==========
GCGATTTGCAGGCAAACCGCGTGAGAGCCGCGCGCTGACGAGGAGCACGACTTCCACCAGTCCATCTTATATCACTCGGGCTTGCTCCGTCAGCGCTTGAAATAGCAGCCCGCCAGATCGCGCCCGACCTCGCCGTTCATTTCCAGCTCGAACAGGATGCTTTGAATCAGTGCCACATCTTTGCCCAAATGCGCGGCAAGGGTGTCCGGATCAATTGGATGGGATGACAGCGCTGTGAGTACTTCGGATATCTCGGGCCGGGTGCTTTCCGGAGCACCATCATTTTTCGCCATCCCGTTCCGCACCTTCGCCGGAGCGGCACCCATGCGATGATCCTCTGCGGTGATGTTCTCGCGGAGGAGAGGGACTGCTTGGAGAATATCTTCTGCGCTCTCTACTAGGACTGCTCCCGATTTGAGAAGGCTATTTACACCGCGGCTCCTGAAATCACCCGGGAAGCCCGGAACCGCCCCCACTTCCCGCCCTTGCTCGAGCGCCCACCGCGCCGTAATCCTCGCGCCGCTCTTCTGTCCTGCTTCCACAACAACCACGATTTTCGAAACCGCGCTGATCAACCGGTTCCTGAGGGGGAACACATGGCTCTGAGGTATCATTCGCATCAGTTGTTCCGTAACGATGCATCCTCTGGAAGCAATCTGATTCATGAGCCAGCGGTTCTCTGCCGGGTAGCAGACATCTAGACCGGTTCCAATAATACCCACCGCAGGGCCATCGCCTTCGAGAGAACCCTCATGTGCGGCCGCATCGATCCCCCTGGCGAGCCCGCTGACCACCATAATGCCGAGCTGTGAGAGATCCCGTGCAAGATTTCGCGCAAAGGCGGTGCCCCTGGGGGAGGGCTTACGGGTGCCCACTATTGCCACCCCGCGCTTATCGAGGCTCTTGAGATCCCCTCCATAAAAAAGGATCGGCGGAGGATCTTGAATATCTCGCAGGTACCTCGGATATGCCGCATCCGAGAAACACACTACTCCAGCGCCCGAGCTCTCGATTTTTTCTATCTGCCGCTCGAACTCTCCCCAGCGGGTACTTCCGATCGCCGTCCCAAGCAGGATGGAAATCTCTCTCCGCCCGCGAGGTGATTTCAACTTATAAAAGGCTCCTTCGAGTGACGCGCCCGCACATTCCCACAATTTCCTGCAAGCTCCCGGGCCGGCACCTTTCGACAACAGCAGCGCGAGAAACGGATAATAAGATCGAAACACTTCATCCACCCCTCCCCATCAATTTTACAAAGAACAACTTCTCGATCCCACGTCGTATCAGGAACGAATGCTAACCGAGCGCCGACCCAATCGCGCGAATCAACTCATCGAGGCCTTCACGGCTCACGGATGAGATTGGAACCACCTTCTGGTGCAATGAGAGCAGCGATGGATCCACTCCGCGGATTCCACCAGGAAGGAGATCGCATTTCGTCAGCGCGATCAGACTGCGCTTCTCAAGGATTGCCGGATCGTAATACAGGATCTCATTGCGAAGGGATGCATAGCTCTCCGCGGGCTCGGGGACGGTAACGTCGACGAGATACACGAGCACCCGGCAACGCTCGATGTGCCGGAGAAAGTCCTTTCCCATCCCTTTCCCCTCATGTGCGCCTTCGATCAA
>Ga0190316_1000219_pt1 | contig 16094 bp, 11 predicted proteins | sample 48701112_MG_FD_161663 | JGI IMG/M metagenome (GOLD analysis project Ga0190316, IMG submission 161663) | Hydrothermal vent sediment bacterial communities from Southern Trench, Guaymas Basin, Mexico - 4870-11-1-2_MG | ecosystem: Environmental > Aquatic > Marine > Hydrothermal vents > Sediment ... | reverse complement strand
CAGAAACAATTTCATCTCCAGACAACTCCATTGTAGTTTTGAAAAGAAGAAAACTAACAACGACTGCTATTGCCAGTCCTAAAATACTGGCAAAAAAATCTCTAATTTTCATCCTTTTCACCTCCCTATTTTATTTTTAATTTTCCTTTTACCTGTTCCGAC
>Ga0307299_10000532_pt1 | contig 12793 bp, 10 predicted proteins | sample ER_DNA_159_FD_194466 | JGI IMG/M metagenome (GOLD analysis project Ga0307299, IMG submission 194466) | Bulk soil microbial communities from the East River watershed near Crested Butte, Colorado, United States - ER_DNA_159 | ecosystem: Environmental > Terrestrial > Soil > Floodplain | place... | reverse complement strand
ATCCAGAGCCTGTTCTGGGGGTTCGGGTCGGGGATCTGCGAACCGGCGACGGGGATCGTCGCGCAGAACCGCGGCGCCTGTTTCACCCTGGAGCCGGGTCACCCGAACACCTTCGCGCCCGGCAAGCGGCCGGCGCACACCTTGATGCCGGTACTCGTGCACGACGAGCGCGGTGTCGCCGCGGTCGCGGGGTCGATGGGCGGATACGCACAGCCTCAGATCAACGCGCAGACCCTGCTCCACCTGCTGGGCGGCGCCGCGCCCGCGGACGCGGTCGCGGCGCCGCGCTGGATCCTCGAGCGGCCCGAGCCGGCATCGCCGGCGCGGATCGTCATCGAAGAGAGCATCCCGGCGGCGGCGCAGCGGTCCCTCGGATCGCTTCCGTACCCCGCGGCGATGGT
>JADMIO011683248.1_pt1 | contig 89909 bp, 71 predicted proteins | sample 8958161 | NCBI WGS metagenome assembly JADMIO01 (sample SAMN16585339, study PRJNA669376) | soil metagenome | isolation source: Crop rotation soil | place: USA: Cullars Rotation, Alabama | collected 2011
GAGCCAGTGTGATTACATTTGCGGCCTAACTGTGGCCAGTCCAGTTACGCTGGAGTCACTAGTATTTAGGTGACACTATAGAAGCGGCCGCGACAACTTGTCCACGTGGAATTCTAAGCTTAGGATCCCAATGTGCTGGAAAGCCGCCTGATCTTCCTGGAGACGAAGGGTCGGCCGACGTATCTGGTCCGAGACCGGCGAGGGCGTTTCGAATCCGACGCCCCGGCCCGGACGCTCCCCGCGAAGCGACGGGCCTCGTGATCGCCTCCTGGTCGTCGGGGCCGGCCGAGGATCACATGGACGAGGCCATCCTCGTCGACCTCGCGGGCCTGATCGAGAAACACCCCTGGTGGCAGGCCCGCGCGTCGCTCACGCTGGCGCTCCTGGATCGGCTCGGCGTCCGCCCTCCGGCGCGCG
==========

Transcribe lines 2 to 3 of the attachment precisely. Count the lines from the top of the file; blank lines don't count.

>Ga0190316_1000219_pt1 | contig 16094 bp, 11 predicted proteins | sample 48701112_MG_FD_161663 | JGI IMG/M metagenome (GOLD analysis project Ga0190316, IMG submission 161663) | Hydrothermal vent sediment bacterial communities from Southern Trench, Guaymas Basin, Mexico - 4870-11-1-2_MG | ecosystem: Environmental > Aquatic > Marine > Hydrothermal vents > Sediment ... | reverse complement strand
CAGAAACAATTTCATCTCCAGACAACTCCATTGTAGTTTTGAAAAGAAGAAAACTAACAACGACTGCTATTGCCAGTCCTAAAATACTGGCAAAAAAATCTCTAATTTTCATCCTTTTCACCTCCCTATTTTATTTTTAATTTTCCTTTTACCTGTTCCGAC